Thursday, April 9, 2009

Building a Bird Feeder

Yesterday was an absolutely beautiful day in Colorado Springs - crystal clear and sunny with temperatures in the mid-70's. We took the opportunity to work in the back yard and try to clean up the death left by the winter. The greys and browns are not what I got used to in Florida - but I know the yard will be completely transformed in a few weeks. We missed the crocuses as they bloomed in March - but our daffodils are about 6 inches out of the cold ground. We filled several huge trash bags with dead plants, leaves and branches.

The pond is still too cold to see if our fish made it through the winter but there is lots of evidence that the raccoons made our yard home in our absence. We had to shovel mounds of droppings in the north garden; tunnels were dug under the fence and the Bloomin House (potting shed) and all of the pond plants were knocked over.

Since we enjoyed birding so much in Florida, Bill was finally agreeable to putting bird feeders in the yard. We went to the Wild Birds Unlimited Nature Shop to ask lots and lots of questions and look at their feeders. Bill was concerned about the seeds sprouting weeds in the yard, attracting squirrels and encouraging the raccoons.

They were more than helpful and had answers to all our questions. First, only bird seed with shells has any chance to germinate. Their "No-Mess Blend" has seeds with shells removed so only the meat of the seed is left. We were over the first hurtle - now on to discouraging our furry friends. They recommended a squirrel and raccoon baffle. We also looked at feeders that close when anything heavier than a bird perches.

Our next stop was Home Depot where we compared prices on feeders and purchased an 8-foot, 4" by 4" stud which Bill planted 2-feet into the ground to the south of the pond. The feeders needed to be at least 8-feet away from any tree or structure (the squirrel proof zone) to keep the squirrels from jumping onto them. We then headed back to Wild Birds Unlimited to buy the baffle, feeders, hooks, accessories and, of course, food.

This is the finished project. The hooks were attached to the top of the stud and Bill added a small oak log over the hooks that we smeared with Jim's Birdacious Bark Butter. Jim is the founder of Wild Birds Unlimited and his rendered beef suet, roasted peanuts, peanut oil and corn blend is supposed to attract over 40 species of birds, including thrushes, warblers, orioles, cardinals, mockingbirds, wrens, woodpeckers, juncos, towhees and more. We also hung two feeders - a Mesh Finch Feeder filled with Nyjer (thistle) and a Dinner Bell with a Deluxe Fare Seed Cylinder. We can add more specialty feeders later.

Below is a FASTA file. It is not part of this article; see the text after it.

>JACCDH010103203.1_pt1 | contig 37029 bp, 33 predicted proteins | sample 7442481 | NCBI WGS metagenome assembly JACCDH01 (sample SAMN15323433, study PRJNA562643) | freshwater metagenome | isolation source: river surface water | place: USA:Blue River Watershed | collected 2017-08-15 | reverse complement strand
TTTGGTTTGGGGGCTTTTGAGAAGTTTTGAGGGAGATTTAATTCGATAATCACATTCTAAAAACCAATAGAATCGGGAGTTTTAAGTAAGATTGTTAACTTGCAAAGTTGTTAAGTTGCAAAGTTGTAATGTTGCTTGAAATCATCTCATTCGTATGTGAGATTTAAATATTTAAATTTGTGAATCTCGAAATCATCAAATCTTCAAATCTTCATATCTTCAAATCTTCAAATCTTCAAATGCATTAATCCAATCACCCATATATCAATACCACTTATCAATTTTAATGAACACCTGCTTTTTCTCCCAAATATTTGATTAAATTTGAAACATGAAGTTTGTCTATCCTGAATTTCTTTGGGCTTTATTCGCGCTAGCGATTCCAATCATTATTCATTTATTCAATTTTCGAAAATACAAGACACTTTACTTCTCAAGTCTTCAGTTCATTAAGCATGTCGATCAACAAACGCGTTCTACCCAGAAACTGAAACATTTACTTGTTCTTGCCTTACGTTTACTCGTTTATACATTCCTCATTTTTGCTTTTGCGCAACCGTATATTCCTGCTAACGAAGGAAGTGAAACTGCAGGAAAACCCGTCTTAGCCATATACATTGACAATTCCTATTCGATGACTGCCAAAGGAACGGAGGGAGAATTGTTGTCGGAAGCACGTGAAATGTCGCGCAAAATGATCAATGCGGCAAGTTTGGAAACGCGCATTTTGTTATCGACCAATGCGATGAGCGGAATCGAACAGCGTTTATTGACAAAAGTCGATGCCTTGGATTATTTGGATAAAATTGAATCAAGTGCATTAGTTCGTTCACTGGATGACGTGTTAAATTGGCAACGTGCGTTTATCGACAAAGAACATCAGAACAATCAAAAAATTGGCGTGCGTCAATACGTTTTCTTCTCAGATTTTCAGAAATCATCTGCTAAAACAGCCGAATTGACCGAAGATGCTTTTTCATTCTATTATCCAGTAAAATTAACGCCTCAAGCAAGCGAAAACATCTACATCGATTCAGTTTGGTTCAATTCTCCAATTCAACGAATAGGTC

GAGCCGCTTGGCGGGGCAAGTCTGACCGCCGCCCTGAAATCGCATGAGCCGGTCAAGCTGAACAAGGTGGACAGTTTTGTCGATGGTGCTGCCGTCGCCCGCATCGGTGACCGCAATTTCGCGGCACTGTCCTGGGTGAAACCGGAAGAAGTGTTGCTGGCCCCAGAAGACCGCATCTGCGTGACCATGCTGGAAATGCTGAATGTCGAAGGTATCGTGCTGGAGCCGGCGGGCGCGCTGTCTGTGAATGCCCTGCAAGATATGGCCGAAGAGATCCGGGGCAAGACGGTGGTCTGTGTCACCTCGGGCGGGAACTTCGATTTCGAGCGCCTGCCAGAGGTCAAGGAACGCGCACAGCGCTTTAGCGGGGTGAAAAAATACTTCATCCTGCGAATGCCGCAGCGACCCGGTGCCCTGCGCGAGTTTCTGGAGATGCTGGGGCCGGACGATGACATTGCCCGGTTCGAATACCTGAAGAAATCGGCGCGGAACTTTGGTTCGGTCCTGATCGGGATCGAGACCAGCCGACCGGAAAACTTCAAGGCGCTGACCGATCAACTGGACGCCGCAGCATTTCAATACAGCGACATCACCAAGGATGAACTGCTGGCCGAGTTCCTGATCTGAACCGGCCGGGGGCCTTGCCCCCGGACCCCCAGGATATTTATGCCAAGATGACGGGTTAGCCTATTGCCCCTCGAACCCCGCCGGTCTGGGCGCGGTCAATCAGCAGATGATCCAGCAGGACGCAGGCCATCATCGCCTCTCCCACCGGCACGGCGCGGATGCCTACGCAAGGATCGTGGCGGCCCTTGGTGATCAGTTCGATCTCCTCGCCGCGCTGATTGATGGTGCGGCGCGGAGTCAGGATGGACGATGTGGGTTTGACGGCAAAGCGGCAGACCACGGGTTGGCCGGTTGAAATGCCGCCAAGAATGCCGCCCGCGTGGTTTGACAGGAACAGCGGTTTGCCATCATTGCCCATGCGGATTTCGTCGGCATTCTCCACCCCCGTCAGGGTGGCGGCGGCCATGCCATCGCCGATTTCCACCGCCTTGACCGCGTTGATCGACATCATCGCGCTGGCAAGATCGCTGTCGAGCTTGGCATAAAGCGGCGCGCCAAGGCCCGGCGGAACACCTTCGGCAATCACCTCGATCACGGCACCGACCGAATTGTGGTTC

Then we waited for the birds - and waited - and waited. Just when we were beginning to think our avian friends were boycotting our birdy food court, this pair of House Finches arrived to check out the new restaurant.

This Dark-eyed Junco also stopped by. It is estimated that there are over 2 million juncos in Colorado - the most common breeding bird in the state. They spend their winters in the foothills and plains and return to the higher elevations to nest.

It is always nice to see the Robins as they tell us Spring is near. Robins usually feed on the ground, so I do not expect to see them at the feeder. I did spread some seed on the ground by the pond for them.

Mr. Robin took a long drink of the cold water in the pond while our ceramic mother duck and her ducklings (one minus a bill) looked on.

This morning after returning from my morning work-out at the gym, I watched a squirrel try to figure out how to get to the tasty seed. I can tell you that the squirrel baffle worked! He tried everything, including climbing on the wagon and the planter boxes to contemplate a jump - but nothing worked.

I was sitting by the window in the kitchen and when the squirrel gave up trying to get to the seeds, he came over to discuss his dissatisfaction.

I think he was pleading with me to remove the baffle - but that's not going to happen.

I will keep my binoculars and camera close at hand so I can report on our furry and feathered visitors.

1 comment:

QuilterB said...

I give the squirrels three years before they figure a way into your bird feeders! It took our squirrels almost 7 years but they did it and then taught each other!